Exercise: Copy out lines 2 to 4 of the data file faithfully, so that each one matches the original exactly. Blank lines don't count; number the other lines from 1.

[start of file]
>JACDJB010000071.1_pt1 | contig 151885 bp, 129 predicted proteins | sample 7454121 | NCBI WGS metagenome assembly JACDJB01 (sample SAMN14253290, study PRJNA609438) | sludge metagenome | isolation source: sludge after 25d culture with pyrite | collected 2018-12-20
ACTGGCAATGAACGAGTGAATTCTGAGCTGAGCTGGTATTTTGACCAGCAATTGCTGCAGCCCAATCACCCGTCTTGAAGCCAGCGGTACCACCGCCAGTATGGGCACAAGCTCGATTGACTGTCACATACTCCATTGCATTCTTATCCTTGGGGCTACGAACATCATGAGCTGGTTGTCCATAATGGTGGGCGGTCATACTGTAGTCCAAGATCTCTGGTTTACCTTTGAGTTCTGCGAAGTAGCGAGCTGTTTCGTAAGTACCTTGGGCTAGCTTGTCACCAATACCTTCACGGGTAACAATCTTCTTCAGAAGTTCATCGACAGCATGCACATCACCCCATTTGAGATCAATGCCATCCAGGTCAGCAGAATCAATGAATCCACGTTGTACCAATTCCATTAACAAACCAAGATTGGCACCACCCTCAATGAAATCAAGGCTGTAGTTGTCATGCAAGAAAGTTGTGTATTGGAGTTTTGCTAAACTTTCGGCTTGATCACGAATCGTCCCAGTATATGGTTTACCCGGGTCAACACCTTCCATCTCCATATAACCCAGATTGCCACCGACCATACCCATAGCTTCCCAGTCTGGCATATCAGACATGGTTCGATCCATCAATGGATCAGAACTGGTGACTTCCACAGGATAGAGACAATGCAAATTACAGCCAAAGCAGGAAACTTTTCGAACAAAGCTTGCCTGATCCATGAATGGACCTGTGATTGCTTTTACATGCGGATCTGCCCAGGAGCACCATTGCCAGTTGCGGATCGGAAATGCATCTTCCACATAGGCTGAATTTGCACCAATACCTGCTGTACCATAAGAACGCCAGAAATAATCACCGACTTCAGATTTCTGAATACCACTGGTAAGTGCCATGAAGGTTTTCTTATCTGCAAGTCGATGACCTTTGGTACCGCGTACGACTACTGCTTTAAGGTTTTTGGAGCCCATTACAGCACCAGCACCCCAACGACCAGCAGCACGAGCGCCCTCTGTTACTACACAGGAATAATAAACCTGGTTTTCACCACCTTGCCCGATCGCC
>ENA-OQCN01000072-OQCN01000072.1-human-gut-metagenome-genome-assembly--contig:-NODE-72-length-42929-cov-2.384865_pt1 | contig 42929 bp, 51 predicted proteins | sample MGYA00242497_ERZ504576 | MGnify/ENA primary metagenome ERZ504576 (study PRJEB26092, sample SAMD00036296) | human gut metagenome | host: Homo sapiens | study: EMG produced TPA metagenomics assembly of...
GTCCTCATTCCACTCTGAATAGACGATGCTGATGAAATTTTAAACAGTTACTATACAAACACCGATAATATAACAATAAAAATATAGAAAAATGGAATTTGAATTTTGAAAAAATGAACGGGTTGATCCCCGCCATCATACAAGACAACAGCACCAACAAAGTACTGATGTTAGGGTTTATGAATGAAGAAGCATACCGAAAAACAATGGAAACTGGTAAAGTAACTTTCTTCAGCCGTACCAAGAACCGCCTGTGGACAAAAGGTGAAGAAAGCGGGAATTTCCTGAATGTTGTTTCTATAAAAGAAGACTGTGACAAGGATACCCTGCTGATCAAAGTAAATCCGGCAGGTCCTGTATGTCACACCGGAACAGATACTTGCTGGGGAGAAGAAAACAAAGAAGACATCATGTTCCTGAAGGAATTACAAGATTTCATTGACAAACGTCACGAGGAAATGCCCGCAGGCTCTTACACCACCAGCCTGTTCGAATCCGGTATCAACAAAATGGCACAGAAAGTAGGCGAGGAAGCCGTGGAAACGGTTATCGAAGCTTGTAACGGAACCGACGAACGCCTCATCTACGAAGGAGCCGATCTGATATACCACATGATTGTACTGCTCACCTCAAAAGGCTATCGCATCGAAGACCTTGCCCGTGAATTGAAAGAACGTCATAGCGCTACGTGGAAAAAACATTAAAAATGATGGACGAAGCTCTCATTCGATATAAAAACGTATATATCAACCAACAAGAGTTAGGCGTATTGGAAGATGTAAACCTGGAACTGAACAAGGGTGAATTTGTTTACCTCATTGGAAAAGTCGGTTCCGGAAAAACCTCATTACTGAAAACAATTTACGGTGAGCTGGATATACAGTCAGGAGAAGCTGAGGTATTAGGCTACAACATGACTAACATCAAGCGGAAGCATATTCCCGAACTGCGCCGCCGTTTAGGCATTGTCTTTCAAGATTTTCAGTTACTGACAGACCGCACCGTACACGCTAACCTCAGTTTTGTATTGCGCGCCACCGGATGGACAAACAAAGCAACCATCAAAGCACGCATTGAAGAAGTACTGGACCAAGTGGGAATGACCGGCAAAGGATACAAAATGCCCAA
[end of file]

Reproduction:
ACTGGCAATGAACGAGTGAATTCTGAGCTGAGCTGGTATTTTGACCAGCAATTGCTGCAGCCCAATCACCCGTCTTGAAGCCAGCGGTACCACCGCCAGTATGGGCACAAGCTCGATTGACTGTCACATACTCCATTGCATTCTTATCCTTGGGGCTACGAACATCATGAGCTGGTTGTCCATAATGGTGGGCGGTCATACTGTAGTCCAAGATCTCTGGTTTACCTTTGAGTTCTGCGAAGTAGCGAGCTGTTTCGTAAGTACCTTGGGCTAGCTTGTCACCAATACCTTCACGGGTAACAATCTTCTTCAGAAGTTCATCGACAGCATGCACATCACCCCATTTGAGATCAATGCCATCCAGGTCAGCAGAATCAATGAATCCACGTTGTACCAATTCCATTAACAAACCAAGATTGGCACCACCCTCAATGAAATCAAGGCTGTAGTTGTCATGCAAGAAAGTTGTGTATTGGAGTTTTGCTAAACTTTCGGCTTGATCACGAATCGTCCCAGTATATGGTTTACCCGGGTCAACACCTTCCATCTCCATATAACCCAGATTGCCACCGACCATACCCATAGCTTCCCAGTCTGGCATATCAGACATGGTTCGATCCATCAATGGATCAGAACTGGTGACTTCCACAGGATAGAGACAATGCAAATTACAGCCAAAGCAGGAAACTTTTCGAACAAAGCTTGCCTGATCCATGAATGGACCTGTGATTGCTTTTACATGCGGATCTGCCCAGGAGCACCATTGCCAGTTGCGGATCGGAAATGCATCTTCCACATAGGCTGAATTTGCACCAATACCTGCTGTACCATAAGAACGCCAGAAATAATCACCGACTTCAGATTTCTGAATACCACTGGTAAGTGCCATGAAGGTTTTCTTATCTGCAAGTCGATGACCTTTGGTACCGCGTACGACTACTGCTTTAAGGTTTTTGGAGCCCATTACAGCACCAGCACCCCAACGACCAGCAGCACGAGCGCCCTCTGTTACTACACAGGAATAATAAACCTGGTTTTCACCACCTTGCCCGATCGCC
>ENA-OQCN01000072-OQCN01000072.1-human-gut-metagenome-genome-assembly--contig:-NODE-72-length-42929-cov-2.384865_pt1 | contig 42929 bp, 51 predicted proteins | sample MGYA00242497_ERZ504576 | MGnify/ENA primary metagenome ERZ504576 (study PRJEB26092, sample SAMD00036296) | human gut metagenome | host: Homo sapiens | study: EMG produced TPA metagenomics assembly of...
GTCCTCATTCCACTCTGAATAGACGATGCTGATGAAATTTTAAACAGTTACTATACAAACACCGATAATATAACAATAAAAATATAGAAAAATGGAATTTGAATTTTGAAAAAATGAACGGGTTGATCCCCGCCATCATACAAGACAACAGCACCAACAAAGTACTGATGTTAGGGTTTATGAATGAAGAAGCATACCGAAAAACAATGGAAACTGGTAAAGTAACTTTCTTCAGCCGTACCAAGAACCGCCTGTGGACAAAAGGTGAAGAAAGCGGGAATTTCCTGAATGTTGTTTCTATAAAAGAAGACTGTGACAAGGATACCCTGCTGATCAAAGTAAATCCGGCAGGTCCTGTATGTCACACCGGAACAGATACTTGCTGGGGAGAAGAAAACAAAGAAGACATCATGTTCCTGAAGGAATTACAAGATTTCATTGACAAACGTCACGAGGAAATGCCCGCAGGCTCTTACACCACCAGCCTGTTCGAATCCGGTATCAACAAAATGGCACAGAAAGTAGGCGAGGAAGCCGTGGAAACGGTTATCGAAGCTTGTAACGGAACCGACGAACGCCTCATCTACGAAGGAGCCGATCTGATATACCACATGATTGTACTGCTCACCTCAAAAGGCTATCGCATCGAAGACCTTGCCCGTGAATTGAAAGAACGTCATAGCGCTACGTGGAAAAAACATTAAAAATGATGGACGAAGCTCTCATTCGATATAAAAACGTATATATCAACCAACAAGAGTTAGGCGTATTGGAAGATGTAAACCTGGAACTGAACAAGGGTGAATTTGTTTACCTCATTGGAAAAGTCGGTTCCGGAAAAACCTCATTACTGAAAACAATTTACGGTGAGCTGGATATACAGTCAGGAGAAGCTGAGGTATTAGGCTACAACATGACTAACATCAAGCGGAAGCATATTCCCGAACTGCGCCGCCGTTTAGGCATTGTCTTTCAAGATTTTCAGTTACTGACAGACCGCACCGTACACGCTAACCTCAGTTTTGTATTGCGCGCCACCGGATGGACAAACAAAGCAACCATCAAAGCACGCATTGAAGAAGTACTGGACCAAGTGGGAATGACCGGCAAAGGATACAAAATGCCCAA